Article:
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NHTSA Considers Higher Fines for Automakers Who Conceal Safety Defects

By Lipton Law on March 27, 2012 - No comments

Michigan Auto Product SafetySince Toyota faced high fines for concealing information related to safety issues in several of its vehicles in 2010, automakers have been more forward with information related to possible defects and in issuing auto product recalls. However, the National Highway Traffic Safety Administration (NHTSA) is considering increasing the maximum fines possible in such cases.

The increase in fines will have to pass through Congress and be signed by the President to go into effect. A bill introduced recently in the Senate would increase the maximum fine to $250 million. Currently, the maximum fine is $17 million per failure to report. Toyota received a total fine of $32 million in 2010 for two separate instances in which lawmakers say the company failed to report safety defects, with deadly consequences.

Supporters of the bill say that increasing the fines would better reflect the size of automakers’ budgets, creating a real deterrent to withholding necessary safety information. They note that, while $17 million does not represent a real hardship for most auto companies to pay, $250 million would. Opponents of the increase, however, say that $17 million is an adequate deterrent, and that raising the amount would put an unnecessary burden on automakers. Opponents also note that, with millions of vehicles on U.S. roads, automakers already face a hefty responsibility to make cars as safe as possible, one that they take seriously.

If you or someone you love has been injured in an accident caused by a defective vehicle part, the experienced Southfield product liability attorneys at Lipton Law can help. Call us today for a free and confidential consultation about your car accident injury. Our number is (248) 557-1688.

 

NHTSA and Goodyear Announce Tire Recall

By Lipton Law on February 28, 2012 - No comments

The U.S. National Highway Traffic Safety Administration (NHTSA) and Goodyear Tires recently announced a recall of several different sizes of Goodyear Wrangler Silent Armor tires. All the recalled tires were manufactured between March and May 2009.

Goodyear warns that the tread on the tires can come loose, especially in tough driving conditions like emergency situations and bad roads. Loose tread can damage the vehicle. Worse, it can cause a serious auto accident; a tire that comes apart can easily force a vehicle to swerve, making it far too easy for the vehicle to crash.

The recalled tire sizes are sizes: LT235/80R17 LRE, LT325/60R18 LRE, LT275/70R18 LRE, LT265/70R17 LRE, LT245/75R17 LRE, and LT285/70R17 LRD. Owners of these tires can trade them in for a free replacement set. To find a place to return your tires in your area, call Goodyear toll-free at 1-800-592-3267. Goodyear has states that it expects to begin the recall on or before March 22, and that it plans to contact those tire owners for whom it has information.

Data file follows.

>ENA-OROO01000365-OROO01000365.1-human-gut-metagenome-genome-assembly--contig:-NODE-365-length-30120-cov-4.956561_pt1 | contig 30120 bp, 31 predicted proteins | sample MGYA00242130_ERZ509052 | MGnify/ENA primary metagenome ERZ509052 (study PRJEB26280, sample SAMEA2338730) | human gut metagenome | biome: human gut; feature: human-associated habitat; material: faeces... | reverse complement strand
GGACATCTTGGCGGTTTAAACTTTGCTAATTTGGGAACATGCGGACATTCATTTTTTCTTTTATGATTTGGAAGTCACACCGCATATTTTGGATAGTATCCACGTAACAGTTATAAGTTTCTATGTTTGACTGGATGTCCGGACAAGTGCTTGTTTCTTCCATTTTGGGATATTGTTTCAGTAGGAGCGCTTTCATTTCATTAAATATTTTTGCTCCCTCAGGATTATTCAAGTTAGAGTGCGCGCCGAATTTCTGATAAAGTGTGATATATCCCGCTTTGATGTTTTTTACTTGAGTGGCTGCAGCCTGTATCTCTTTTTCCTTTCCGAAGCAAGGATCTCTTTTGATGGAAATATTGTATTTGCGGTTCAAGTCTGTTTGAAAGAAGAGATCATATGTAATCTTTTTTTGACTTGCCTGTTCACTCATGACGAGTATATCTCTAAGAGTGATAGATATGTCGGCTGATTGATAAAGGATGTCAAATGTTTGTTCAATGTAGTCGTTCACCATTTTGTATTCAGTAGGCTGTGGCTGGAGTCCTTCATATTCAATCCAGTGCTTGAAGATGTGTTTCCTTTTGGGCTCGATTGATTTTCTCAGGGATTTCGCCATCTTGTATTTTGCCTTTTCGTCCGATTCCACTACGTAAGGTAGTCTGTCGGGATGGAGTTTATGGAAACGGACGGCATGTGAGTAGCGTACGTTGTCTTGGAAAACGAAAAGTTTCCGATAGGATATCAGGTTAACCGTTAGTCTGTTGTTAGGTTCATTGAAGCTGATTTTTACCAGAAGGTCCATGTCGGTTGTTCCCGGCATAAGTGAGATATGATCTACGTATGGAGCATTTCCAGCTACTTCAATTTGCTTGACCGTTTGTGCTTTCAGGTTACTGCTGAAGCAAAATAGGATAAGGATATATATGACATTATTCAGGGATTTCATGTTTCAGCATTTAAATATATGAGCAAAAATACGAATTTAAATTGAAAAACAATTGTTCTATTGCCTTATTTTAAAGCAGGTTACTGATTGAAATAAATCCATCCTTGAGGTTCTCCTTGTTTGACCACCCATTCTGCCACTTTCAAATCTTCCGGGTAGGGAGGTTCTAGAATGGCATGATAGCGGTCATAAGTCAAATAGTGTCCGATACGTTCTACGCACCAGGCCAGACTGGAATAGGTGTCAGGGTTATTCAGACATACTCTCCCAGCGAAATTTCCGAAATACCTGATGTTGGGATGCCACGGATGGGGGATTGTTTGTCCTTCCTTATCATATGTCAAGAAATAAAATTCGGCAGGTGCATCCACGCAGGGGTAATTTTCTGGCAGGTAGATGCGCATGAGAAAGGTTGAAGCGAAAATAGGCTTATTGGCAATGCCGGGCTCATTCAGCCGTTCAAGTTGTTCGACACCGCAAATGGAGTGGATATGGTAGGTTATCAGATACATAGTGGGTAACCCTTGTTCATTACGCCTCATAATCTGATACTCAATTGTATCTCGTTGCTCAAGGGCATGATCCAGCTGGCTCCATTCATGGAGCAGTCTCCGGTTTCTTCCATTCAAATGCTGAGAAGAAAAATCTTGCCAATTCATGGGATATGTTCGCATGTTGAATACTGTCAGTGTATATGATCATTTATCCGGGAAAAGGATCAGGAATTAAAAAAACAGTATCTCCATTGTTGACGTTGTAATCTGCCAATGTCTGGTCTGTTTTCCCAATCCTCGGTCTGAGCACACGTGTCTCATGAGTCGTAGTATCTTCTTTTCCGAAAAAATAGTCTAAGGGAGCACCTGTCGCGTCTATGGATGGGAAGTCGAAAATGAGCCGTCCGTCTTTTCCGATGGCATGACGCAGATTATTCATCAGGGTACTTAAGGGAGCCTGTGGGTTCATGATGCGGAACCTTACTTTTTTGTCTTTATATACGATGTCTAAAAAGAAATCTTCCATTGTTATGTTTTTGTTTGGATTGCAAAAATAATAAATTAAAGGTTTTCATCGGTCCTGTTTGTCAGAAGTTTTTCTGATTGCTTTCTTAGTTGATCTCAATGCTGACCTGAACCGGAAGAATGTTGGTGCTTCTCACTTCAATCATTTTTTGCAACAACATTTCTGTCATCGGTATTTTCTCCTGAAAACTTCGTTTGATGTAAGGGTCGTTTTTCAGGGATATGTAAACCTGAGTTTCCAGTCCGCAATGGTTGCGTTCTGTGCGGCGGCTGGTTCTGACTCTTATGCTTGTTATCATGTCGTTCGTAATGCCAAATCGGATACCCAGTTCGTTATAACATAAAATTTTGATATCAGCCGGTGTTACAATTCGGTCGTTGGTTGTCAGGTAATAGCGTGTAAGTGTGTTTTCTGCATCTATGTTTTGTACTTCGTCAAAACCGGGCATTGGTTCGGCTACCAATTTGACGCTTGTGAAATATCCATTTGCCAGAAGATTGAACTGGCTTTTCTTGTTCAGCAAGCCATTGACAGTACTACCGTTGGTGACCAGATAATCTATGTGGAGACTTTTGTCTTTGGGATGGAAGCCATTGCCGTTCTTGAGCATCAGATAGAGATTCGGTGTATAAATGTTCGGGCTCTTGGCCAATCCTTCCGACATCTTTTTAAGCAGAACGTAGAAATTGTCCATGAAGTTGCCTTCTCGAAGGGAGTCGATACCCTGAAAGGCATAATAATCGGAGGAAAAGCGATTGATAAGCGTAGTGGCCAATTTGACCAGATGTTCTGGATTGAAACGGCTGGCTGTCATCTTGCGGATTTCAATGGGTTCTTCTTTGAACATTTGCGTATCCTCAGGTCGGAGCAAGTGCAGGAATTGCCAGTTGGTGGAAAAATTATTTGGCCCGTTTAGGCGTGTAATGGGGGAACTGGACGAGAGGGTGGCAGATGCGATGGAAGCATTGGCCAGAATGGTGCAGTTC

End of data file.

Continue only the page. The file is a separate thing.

At Lipton Law, our knowledgeable Southfield product liability attorneys can help you with every hurdle you face after an accident, from filing a Michigan no-fault insurance claim to holding the makers of a defective vehicle product accountable for their actions. To learn more about your legal rights after a crash and how we can help you protect them, call Lipton Law today at (248) 557-1688. Your initial consultation is free and completely confidential.

 

CPSC Recalls Several Heating-Related Products

By Lipton Law on January 6, 2012 - No comments

For families in Michigan and elsewhere, winter weather often means turning on the space heater or turning up the thermostat. The U.S. Consumer Product Safety Commission (CPSC) recently issued recalls for several different types of space heaters and an electric thermostat. These five products have all malfunctioned in ways that can cause fires or burns to people trying to use them.

  1. Meijer Touch Point Oscillating Ceramic Heaters. These space heaters, sold at Meijer stores in Michigan and other states, may short-circuit, creating a fire hazard.
  2. Flow Pro, Airtech, Aloha Breeze & Comfort Essentials Heaters. Any of these types of space heaters may overheat, which can lead to fires, smoke output, or burns to people who touch the unit.
  3. Lasko Portable Electric Heaters. A connection in the base of the heater may short-circuit, melting the housing and exposing the electrical components. This can cause electrocution or fires.
  4. Honeywell Electric Baseboard and Fan Heater Thermostats. These thermostats can overheat or short out, causing them to become very hot and possibly burn anyone who touches them.
  5. GE Zoneline Air Conditioners and Heaters. A failure in the electrical system may start a fire.

Detailed descriptions of each of the recalled products and information about what to do if you have one of them is available at the CPSC’s website, cpsc.gov.

When we buy items for our homes, we feel reassured that these products will not cause serious injuries to us or our loved ones – and most of the time, we’re right. But when a manufacturer or seller offers a defective product for sale, its hidden defects can cause serious injuries. If you’ve been injured by a defective product, the experienced Southfield product liability attorneys at Lipton Law can help. For a free consultation, call us today at (248) 557-1688.